A big part in a sex crime is recovering from the traumatic experience.
Counselors say sometimes the hardest part after a traumatic experience like a sex crime is just asking for help.
Meghan, who doesn't see herself as a victim, but as someone who decided to take that brave step toward recovery, shares her story.
"You have flashbacks, you have triggers, triggers that will send you into a flashback," said Meghan.
2008 was the year that would forever change Meghan's life. While everyone was celebrating the new year, she had to deal with the trauma of being raped.
"I remember when it initially happened. If I was out in public driving to work or whatever, I felt like everybody knew....and I had to keep telling myself, they don't know, they don't know, but it's the kind of irrational thoughts that you have," she said.
A few days after the January rape, Meghan came forward to authorities.
But, it wasn't until a couple of months after, that she decided to take the next step and seek much needed counseling.
'Talking about this for the very first time can be extremely difficult, and usually they're not necessarily going to say what has happened," said Counselor Support Group Coordinator at the YWCA, Deborah Humphrey.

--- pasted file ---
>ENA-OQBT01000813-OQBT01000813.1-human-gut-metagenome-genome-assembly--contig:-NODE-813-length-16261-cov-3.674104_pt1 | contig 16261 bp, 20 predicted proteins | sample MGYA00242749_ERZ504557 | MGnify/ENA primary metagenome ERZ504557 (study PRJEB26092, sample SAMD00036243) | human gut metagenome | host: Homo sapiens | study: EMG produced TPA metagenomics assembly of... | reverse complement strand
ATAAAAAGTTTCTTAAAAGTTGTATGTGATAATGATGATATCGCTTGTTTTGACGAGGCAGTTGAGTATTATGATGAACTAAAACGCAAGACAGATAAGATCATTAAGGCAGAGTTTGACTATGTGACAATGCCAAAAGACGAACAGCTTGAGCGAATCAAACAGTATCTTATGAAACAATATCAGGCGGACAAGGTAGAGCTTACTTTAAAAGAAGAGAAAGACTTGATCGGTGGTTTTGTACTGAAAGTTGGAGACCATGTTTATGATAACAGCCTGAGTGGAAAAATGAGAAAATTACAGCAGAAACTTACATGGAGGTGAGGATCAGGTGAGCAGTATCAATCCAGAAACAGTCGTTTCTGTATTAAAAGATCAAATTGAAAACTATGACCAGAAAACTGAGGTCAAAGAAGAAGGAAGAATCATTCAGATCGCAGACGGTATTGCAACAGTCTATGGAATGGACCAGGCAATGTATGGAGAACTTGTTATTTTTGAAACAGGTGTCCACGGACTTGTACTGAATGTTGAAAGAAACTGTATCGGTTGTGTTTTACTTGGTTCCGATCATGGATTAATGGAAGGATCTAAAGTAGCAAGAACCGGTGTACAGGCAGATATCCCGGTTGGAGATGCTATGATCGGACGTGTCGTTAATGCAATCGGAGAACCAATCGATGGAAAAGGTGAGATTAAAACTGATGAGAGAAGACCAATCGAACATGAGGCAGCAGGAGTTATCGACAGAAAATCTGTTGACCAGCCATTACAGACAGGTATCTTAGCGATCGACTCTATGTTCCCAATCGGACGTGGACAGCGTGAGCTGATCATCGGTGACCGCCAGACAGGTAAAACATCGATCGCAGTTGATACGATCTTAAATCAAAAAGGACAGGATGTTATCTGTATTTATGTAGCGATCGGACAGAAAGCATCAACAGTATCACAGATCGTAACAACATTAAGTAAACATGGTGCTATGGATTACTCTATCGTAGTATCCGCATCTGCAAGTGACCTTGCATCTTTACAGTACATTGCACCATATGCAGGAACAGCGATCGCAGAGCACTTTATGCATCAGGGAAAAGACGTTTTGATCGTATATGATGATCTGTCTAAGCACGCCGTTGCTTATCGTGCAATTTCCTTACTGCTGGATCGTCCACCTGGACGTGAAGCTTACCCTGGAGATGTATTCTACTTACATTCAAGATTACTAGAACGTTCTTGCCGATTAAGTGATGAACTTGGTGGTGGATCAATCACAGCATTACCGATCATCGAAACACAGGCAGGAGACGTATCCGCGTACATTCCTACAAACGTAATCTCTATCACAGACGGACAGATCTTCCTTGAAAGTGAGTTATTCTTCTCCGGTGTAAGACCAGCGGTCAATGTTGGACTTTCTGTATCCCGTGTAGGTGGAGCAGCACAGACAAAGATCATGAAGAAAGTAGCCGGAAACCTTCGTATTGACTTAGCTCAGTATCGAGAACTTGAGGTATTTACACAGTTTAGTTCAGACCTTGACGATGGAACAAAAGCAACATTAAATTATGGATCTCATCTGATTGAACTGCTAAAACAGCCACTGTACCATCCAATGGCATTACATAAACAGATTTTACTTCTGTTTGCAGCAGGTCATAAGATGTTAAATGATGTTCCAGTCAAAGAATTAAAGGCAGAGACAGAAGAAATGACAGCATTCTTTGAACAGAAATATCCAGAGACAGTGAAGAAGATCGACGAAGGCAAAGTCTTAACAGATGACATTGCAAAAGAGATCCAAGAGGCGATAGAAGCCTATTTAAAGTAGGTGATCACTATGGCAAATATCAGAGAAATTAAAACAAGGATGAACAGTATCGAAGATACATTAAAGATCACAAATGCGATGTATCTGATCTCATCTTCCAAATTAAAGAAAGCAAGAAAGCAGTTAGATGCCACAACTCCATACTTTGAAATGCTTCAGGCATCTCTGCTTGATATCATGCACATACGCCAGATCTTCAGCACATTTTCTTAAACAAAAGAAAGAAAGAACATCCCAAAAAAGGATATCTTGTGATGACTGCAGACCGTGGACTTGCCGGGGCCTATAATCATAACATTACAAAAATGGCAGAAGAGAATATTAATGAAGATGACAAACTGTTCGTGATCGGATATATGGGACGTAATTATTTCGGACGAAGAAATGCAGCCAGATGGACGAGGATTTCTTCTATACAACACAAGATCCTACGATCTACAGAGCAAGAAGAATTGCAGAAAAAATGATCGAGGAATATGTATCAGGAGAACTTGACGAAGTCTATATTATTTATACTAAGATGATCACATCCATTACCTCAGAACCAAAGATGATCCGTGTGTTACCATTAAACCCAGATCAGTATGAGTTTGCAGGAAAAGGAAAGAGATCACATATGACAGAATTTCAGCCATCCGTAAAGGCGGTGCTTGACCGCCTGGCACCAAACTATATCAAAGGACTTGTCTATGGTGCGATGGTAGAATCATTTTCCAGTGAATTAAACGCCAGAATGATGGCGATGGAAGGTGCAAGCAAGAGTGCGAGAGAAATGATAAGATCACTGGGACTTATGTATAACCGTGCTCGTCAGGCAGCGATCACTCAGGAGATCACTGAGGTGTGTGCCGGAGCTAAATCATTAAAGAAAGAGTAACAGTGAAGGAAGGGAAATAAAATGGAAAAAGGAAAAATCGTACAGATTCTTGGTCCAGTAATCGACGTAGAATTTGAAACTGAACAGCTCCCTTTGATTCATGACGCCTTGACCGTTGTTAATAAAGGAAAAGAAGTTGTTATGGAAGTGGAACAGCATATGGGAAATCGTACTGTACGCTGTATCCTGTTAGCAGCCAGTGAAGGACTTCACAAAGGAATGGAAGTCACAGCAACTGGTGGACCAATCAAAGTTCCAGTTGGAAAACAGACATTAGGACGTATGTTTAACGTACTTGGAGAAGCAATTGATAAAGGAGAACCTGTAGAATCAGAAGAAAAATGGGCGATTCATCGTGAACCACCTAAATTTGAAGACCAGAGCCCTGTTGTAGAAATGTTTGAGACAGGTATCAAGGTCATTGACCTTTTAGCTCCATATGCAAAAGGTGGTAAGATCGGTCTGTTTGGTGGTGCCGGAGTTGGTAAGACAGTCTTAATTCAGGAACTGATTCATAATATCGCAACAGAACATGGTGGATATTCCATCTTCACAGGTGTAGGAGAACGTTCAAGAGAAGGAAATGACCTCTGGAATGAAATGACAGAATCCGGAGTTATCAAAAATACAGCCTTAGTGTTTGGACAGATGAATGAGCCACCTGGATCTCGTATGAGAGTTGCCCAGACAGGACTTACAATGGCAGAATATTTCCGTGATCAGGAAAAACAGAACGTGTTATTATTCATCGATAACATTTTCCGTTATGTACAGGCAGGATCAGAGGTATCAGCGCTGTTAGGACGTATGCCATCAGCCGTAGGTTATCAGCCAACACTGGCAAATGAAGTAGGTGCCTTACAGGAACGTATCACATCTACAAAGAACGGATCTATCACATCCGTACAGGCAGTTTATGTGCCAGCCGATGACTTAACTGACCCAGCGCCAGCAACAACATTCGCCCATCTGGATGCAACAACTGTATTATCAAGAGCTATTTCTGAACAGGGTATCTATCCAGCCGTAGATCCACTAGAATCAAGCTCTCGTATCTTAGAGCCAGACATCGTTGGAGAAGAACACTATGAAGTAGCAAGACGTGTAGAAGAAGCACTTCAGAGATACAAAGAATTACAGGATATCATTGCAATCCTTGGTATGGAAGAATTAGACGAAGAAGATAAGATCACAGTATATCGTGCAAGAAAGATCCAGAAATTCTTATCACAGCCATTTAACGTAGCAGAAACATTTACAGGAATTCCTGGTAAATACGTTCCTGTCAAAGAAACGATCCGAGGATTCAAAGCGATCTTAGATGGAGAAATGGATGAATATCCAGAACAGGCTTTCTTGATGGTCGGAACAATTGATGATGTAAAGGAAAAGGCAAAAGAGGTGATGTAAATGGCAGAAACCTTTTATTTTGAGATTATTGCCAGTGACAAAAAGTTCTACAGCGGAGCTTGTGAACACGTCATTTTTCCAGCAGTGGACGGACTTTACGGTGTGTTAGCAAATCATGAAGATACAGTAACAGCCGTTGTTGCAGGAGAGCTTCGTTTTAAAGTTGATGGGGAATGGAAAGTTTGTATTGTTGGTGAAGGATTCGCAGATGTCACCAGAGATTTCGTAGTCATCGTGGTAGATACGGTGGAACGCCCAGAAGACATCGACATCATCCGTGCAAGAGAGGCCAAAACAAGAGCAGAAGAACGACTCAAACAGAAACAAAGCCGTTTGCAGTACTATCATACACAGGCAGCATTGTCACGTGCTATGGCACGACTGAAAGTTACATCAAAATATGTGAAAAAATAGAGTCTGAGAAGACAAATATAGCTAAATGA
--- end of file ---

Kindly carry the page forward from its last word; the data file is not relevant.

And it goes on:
"I felt like not talking about it almost made it seem like it didn't happen, that it was just a bad dream and I needed to talk about it because I needed to feel that it was something real that happened," said Meghan.
Humphrey says just making that first phone call is beginning the recovery process.
She says it's important for people to know they can speak freely without the fear of being judged.
"So often what happens is, with victims of abuse, sexual abuse in particular, they can feel people are seeing them in a different way because they see themselves in a different way," said Humphrey.
Primary Therapist in Herkimer County, Ashley Piersall, says there are no cookie cutter steps in the road to recovery.
But to begin the process, there has to be trust.
"When someone is a victim or survivor of a traumatic experience like that, their trust is absolutely broken....They may start to question themselves. Who am I? What am I? Why did this happen to me?" said Piersall.
Along with learning to trust again, Meghan has found ways to cope with what had happened.
"I spent a lot of time on my own. I got to know myself better than I ever did. I needed to feel comfortable in my own skin again. I needed to feel comfortable in my own body," she said.
Although that day in January will always be in her memory, Meghan says she's learned things through this process that made her who she is today.
"Life doesn't stop because you were raped. It goes on, and you're either going to be a part of it, or not. I was not going to all him to have that control over me anymore," she said.